Usually, if a company sends us a game to review very close to launch, or not at all, it is pretty indicative that the game may not be that great. After all, Nintendo sent us Animal Crossing: Amiibo Festival the day of launch, and that was not a great game by any stretch of the imagination. With that knowledge, I was rather disappointed to receive a code for Pokemon Super Mystery Dungeon the day of its release, expecting the game to be a disappointing repeat of the last Pokemon Mystery Dungeon title – Gates to Infinity.
Honestly, I should not have been worried. Pokemon Super Mystery Dungeon is an excellent game, one that returns to the basics of the franchise: a challenging, Pokemon-collecting game with loot-based elements.
Players start out by taking the familiar personality quiz that matches up the player up with a starter Pokemon. Players then get to choose a partner for the adventure. After that point, the main game begins. Unfortunately, it gets off to quite a slow start. The first five hours are more or less a tutorial, which is rather unfortunate. In fact, the whole main campaign of the story is rather linear, with limited ability to truly explore. The game simply throttles players through its story, without allowing for much experimentation or deviation. Fortunately, the story is surprisingly excellent. There are more than enough twists and turns, and at times the story is substantially more depressing than I could ever expect a Pokemon game to be. The story is only elevated by the excellent localization. Each character has tons of personality, and the writing is genuinely intriguing and funny at times. I particularly liked the writing for my partner Pokemon, he was just adorable and evoked a sense of empathy within me (which is rather surprising for a Pokemon game).
Fortunately, once a player completes the roughly 25 hour story, the game really opens up. I don’t mean to say that the initial campaign is bad, because it is quite excellent, but it just lacks the openness that I have come to expect from Mystery Dungeon titles. Fortunately, the post-game is substantial. As opposed to previous games, Pokemon in Super Mystery Dungeon are not recruited by defeating them in a dungeon. Instead, the game introduces a new mechanic called the “Connection Orb.” In essence, this is a giant quest log for every single Pokemon. In Super Mystery Dungeon, Pokemon are recruited by completing their quest. Once a player completes one Pokemon’s quest, the quests of the Pokemon they are connected to will open up. The Connection Orb is just one giant web of Pokemon, and in order to recruit the Pokemon you want, you will have to go and help out the Pokemon that are connected to it.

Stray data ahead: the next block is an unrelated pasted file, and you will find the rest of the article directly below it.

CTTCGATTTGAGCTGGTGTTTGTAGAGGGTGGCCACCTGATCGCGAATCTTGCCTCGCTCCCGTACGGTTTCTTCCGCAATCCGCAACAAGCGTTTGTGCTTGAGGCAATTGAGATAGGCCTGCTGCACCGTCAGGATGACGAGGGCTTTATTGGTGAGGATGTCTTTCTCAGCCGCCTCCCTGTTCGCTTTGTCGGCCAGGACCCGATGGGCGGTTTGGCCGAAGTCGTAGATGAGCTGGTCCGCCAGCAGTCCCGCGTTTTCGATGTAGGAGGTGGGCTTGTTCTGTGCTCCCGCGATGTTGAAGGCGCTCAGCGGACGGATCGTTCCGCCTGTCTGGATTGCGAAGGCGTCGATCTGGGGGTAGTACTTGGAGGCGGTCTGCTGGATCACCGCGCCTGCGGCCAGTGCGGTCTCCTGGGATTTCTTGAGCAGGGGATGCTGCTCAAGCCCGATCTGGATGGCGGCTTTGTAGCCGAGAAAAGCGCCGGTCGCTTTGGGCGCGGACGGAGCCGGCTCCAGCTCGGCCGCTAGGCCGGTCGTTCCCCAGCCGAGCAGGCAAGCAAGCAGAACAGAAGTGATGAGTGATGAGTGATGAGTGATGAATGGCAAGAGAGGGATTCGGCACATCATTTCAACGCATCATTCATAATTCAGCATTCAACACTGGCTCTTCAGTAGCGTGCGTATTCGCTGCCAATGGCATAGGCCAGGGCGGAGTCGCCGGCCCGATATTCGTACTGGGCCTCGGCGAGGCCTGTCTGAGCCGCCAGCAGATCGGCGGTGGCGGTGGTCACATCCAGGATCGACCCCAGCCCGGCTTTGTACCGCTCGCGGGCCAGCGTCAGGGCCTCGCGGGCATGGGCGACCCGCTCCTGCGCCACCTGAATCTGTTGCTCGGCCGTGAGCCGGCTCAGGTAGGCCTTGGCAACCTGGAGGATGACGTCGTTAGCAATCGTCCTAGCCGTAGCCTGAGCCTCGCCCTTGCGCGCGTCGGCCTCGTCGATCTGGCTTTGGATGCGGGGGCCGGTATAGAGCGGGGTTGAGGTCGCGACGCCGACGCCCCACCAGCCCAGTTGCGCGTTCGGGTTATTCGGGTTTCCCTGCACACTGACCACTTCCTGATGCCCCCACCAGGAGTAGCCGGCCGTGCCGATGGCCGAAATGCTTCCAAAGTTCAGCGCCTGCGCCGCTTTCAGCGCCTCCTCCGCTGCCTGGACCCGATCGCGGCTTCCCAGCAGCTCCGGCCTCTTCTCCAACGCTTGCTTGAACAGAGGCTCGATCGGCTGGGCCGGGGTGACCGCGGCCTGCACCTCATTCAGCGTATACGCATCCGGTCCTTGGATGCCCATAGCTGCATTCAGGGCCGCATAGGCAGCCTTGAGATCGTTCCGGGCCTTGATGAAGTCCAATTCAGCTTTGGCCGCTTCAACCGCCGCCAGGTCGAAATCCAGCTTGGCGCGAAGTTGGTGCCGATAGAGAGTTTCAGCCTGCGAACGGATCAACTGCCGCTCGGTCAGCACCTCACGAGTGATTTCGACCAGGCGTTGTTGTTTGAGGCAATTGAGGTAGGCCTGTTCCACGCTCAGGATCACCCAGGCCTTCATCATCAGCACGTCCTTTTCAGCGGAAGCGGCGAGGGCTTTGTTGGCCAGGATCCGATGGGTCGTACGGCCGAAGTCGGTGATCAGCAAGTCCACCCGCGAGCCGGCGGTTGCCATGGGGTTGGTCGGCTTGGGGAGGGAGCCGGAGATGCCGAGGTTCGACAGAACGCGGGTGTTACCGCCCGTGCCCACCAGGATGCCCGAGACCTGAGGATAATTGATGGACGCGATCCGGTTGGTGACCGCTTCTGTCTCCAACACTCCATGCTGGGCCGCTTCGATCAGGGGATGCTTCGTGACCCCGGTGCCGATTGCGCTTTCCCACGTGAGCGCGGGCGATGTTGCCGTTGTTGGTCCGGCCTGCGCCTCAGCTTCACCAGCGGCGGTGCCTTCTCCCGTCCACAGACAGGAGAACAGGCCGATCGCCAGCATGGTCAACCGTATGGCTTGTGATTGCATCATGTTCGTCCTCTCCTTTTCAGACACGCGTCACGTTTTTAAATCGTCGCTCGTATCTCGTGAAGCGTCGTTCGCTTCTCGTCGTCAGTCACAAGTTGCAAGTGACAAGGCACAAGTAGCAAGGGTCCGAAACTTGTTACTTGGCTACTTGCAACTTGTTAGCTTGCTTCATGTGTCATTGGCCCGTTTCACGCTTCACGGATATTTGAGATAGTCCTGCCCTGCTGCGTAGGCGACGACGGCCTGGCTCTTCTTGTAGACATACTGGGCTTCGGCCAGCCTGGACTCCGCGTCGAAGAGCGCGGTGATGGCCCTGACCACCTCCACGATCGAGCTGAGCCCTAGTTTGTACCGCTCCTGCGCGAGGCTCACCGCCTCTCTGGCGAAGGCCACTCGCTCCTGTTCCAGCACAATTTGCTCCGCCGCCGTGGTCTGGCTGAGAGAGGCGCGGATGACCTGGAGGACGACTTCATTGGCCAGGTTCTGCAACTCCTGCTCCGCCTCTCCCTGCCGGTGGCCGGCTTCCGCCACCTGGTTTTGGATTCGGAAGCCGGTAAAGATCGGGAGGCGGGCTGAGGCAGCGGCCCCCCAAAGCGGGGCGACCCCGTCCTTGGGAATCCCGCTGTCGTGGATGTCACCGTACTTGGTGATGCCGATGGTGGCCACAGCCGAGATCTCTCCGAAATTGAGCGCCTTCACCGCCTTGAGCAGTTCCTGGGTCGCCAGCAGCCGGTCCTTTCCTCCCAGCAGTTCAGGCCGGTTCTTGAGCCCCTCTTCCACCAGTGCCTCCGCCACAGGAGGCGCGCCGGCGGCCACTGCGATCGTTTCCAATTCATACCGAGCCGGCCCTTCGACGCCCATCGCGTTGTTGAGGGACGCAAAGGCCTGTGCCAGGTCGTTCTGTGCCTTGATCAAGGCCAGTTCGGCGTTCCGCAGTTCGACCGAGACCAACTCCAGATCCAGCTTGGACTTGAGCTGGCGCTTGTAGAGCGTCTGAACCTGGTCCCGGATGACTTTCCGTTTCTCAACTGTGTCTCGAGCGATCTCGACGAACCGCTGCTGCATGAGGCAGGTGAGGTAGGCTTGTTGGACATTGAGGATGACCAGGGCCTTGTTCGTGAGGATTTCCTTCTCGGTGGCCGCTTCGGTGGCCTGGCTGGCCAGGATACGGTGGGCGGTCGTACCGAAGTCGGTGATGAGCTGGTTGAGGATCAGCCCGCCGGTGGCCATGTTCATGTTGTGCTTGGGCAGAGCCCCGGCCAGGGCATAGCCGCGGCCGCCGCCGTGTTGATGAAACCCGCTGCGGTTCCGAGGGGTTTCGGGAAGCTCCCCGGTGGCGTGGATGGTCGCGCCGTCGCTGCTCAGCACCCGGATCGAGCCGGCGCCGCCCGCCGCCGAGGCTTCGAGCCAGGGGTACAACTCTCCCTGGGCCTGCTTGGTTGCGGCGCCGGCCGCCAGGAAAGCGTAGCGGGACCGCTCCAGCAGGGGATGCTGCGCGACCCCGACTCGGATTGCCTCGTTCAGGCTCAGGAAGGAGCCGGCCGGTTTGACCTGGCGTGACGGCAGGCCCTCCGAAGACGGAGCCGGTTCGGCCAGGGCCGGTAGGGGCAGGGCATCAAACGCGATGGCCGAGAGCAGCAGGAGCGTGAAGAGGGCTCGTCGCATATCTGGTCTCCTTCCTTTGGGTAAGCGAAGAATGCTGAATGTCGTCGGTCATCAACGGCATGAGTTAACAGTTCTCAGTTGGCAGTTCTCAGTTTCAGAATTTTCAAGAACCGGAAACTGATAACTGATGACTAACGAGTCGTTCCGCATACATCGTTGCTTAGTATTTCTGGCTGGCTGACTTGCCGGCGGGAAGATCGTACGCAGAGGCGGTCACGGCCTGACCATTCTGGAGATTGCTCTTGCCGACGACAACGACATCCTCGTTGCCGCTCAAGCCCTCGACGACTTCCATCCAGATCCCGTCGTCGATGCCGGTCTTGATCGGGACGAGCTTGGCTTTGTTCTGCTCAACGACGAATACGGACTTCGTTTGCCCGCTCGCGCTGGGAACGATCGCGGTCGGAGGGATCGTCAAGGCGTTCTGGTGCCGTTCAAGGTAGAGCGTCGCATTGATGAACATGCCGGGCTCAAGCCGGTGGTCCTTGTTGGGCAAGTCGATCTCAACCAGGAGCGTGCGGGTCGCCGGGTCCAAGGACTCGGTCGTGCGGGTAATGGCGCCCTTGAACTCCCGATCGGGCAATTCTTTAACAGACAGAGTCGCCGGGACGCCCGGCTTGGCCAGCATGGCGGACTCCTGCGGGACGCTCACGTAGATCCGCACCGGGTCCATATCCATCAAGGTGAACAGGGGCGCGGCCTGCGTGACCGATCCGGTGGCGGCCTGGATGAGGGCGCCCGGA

Honestly, I appreciated this mechanic substantially more than in previous games. I liked the fact that Pokemon recruitment was no longer up to chance, and I did not have to run through the same dungeon dozens of times to recruit a desired Pokemon. Instead, I could just find the mission of the Pokemon I wished to recruit, knowing with full certainty that they would join my time once I fulfilled their request.
As for the dungeon-crawling itself, Super Mystery Dungeon‘s gameplay is a return to its challenging, rogue-like core. If a player dies in a dungeon, they will be forced to restart from their last save (you can only save before going into a dungeon), or they can return to the beginning, but forfeit all their items and money. Moreover, the game is appropriately challenging, especially when taking on a particularly challenging quest. Fortunately, “grinding” is not really a thing in Pokemon Super Mystery Dungeon. If you fail a quest, it is more likely due to an absence in strategy rather than a lack of shear strength. With the right items, and the right Pokemon types, taking on a significantly more challenging opponent is completely manageable.
Outside of the colossal main game and side content, the game also features a location called “Pelipper Island.” As in previous games, players can go online and rescue other teams that have died within a dungeon. Players can actually request a rescue if they die in a dungeon while on a mission. So, if you really do not want to start over in a dungeon, you can put out a rescue request online and hope that someone rescues you. The game also introduces a new feature where players can rescue themselves using Pokemon that weren’t on the mission. If you really want to hold onto your items and money after dying, you can grab a second team of Pokemon to rescue the first (you still have to run through the dungeon a second time, though).
Overall, Pokemon Super Mystery Dungeon is an excellent spin-off title for the Pokemon franchise, one that proves that “children’s” games do not always have to be incredibly easy, do not have to always contain a terrible story, and can have an excellent soundtrack (yes, the music is really, really good). Sure, the main campaign might be a little too linear for my liking, but the game vastly opens up after its completion. Truly, the lack of marketing and promotion for Pokemon Super Mystery Dungeon is appalling to me, as it is easily one of the best games in the spin-off series, and one of the best 3DS games released this year.